What Really Matters" segment. The only parameter I've been given is that it relates to Veterans Day, but I suspect the election may come up. My plan is to blog for the purpose of sorting my thoughts as radio is such a fast moving medium. Writing helps me to clarify my thoughts and this is probably a worthwhile subject--especially considering this holiday falls on a Sunday this year.
How should a pastor address the subject of Veterans Day? I know I was selected to speak on this matter often because of my unique background. The very name of this blog "SEAL Pastor" lumps my odd background together. In thinking through this, I feel that I have to address this day along two fronts through a very practical angle as a veteran and then as a pastor drawing from veteran's example in living out the Christian life.
"Suffer hardship with me, as a good soldier of Christ Jesus. No soldier in active service entangles himself in the affairs of everyday life, so that he may please the one who enlisted him as a soldier", 2 Timothy 2:3-4 From this Bible verse, I believe there are a number of principles we can draw from as it relates to Veterans Day.
The difference between Veterans Day and Memorial Day. Before I served and started losing buddies (in training and combat) in their service to our country, I didn't really have clarity between these two holidays. Today, as I type, the difference is clear. Memorial Day is the day to remember those who gave all in their service. We, as a family, often go to Ft. Rosecrans on Memorial Day to remember the sacrifice that was made by many of my friends. Veterans Day, however, is to remember those who are serving and who have served in service of their country.
A simple, "Thank you" goes a long way. To active duty, the veteran, their spouses, and children all make significant sacrifices in service. There are so many ways to say "Thank you." So many have willingly sacrificed their personal freedoms in order to preserve them for the whole. The average civilian misses the sacrifices that the veteran makes. One significant sacrifice, in my mind, connects Veterans Day to Memorial Day. On June 26, 2003, my best friend in the SEAL teams was killed in action while serving in Afghanistan. I always honor him on Memorial Day, but the sting of his death remains with me as a veteran. So many veterans have lost dear friends through training or combat. This is a great sacrifice that few understand. With every veteran there is a cloud of lost buddies who are with them in memory. We in San Diego are so blessed to have so many active duty and veterans in our midst. Be intentional with your thank you's. If you see a veteran, or active duty service member, walk up to them shake their hand and look them in the eye and say, "Thank you for your service." If you want to up your thank you, buy them a cup of coffee or treat them to lunch. Be creative, but be sure to show them your appreciation. I can't tell you how far the simple hand shake will go. I so appreciate those who have thanked me in this way over the years.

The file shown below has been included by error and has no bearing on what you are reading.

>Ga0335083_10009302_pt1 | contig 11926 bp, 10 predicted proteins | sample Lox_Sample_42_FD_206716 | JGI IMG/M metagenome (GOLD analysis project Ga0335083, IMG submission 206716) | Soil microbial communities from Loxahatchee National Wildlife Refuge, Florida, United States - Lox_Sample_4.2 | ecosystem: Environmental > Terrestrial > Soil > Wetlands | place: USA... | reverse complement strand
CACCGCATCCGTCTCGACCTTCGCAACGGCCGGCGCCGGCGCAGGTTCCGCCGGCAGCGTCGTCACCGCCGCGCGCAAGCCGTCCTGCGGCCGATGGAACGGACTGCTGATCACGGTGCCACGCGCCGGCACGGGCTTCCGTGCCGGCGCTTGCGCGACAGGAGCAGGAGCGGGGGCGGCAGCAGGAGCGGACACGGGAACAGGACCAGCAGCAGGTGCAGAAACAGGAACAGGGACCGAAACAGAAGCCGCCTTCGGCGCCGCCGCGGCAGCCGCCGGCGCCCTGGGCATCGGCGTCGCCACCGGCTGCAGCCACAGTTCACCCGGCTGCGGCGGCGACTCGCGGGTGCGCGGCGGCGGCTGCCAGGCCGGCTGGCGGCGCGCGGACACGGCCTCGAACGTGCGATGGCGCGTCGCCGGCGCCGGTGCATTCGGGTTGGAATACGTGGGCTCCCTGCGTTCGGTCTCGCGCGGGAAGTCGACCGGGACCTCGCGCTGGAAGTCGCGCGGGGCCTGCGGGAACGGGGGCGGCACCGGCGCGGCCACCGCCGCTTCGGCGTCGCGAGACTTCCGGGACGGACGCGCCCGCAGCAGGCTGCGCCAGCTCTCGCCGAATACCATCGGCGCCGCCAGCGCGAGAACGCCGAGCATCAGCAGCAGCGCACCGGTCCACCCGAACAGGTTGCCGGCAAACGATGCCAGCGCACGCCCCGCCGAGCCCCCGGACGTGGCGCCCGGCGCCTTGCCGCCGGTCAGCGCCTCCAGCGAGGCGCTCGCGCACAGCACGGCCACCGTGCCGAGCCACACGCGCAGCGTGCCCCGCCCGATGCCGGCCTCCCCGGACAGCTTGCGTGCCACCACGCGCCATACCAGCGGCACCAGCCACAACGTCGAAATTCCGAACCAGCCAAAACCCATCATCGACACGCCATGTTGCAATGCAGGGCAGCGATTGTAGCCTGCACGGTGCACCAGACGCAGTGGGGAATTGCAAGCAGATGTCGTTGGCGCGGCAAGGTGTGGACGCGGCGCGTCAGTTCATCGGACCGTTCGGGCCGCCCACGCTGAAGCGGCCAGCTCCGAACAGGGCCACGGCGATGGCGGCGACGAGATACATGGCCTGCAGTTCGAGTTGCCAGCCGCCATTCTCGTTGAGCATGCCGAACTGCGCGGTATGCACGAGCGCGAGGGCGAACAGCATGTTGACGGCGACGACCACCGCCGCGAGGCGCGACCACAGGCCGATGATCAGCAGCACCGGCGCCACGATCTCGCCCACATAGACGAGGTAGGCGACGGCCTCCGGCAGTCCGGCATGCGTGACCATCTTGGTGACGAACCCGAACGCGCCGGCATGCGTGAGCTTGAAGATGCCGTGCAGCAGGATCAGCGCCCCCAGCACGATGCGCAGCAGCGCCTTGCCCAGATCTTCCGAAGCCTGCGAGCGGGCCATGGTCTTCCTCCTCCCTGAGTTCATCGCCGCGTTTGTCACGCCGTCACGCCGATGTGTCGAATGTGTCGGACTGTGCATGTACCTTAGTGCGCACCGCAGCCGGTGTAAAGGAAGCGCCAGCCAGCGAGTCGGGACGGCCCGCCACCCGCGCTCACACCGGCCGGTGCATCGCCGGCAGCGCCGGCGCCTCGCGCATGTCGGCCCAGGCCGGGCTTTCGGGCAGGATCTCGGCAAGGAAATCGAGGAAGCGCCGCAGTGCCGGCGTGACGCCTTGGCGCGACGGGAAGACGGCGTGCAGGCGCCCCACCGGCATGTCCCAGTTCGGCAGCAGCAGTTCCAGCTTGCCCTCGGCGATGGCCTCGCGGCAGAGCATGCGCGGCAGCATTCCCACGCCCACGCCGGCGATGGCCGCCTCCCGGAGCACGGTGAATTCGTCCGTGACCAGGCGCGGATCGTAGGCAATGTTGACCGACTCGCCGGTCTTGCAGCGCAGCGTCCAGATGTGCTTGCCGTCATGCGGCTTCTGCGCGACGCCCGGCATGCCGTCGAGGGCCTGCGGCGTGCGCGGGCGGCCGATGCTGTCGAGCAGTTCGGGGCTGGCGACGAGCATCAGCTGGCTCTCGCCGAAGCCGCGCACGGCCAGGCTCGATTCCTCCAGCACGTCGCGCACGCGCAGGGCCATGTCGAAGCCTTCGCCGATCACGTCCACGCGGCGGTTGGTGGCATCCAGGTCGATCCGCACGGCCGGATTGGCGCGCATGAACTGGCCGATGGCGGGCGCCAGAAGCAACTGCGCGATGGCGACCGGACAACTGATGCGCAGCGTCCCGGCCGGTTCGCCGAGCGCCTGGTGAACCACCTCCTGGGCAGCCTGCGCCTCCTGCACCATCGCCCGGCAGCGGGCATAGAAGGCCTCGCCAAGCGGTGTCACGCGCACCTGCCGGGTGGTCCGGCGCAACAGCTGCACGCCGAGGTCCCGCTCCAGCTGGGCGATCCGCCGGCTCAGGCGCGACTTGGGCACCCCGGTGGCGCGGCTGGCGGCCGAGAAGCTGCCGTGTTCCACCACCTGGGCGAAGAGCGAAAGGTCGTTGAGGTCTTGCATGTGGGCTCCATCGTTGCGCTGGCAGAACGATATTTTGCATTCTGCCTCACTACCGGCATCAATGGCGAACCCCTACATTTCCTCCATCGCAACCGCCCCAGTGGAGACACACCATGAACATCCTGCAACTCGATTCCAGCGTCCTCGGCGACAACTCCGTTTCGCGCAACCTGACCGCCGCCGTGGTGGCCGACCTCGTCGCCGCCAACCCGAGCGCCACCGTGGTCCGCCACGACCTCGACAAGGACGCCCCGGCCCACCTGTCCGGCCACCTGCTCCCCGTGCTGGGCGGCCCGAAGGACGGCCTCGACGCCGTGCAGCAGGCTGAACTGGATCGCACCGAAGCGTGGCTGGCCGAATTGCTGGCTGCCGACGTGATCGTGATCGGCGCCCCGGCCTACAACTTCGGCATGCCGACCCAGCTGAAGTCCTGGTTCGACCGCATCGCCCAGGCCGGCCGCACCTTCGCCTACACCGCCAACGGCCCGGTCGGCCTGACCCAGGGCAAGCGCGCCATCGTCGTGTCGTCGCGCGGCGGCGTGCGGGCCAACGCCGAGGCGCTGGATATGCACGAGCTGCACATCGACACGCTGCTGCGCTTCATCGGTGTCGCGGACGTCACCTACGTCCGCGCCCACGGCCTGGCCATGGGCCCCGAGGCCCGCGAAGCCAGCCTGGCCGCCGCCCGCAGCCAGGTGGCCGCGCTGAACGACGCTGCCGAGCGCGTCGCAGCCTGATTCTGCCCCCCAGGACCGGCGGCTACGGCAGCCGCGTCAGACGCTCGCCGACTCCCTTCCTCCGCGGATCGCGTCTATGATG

A soldier paints a picture of a focused follower. The soldier must be ready and vigilant about their commitment to their given mission. In order to maintain this level of readiness the must cut and keep clear of the clutter that hinders their calling. We as Christians have much to learn from this. When I was a SEAL, I had to have multiple sets of gear configured for a number of different types of operations ready to go at all times. The older SEAL's harped on the younger guys to have "all their loose ends taken care of" referring to things in their personal life that would affect their ability to carry out the mission. After reviewing the heroes of the faith in Hebrews 11, the author says, "Therefore, since we have so great a cloud of witnesses surrounding us, let us also lay aside every encumbrance and the sin which so easily entangles us, and let us run with endurance the race set before us" (Hebrews 12:1). When I see active duty service member today, I often of the the thought, "What things am I being hindered by in my walk with God?"
As we remember and give thanks for veterans this day, let us do so intentionally and with insight. I would encourage you to be intentional about seeking out a veteran or active duty service member. Shake their hand, look them in the eye, and say, "Thank you. I appreciate your service and the sacrifice you have made for us." Look at the image of the soldier and observe their life. Examine their lifestyle as you ponder their example. They must be ready at all times...this affects every area of their lives. What lessons are there that you could apply to your own life as you walk with Christ?
To those who have served, or who are serving, I salute you!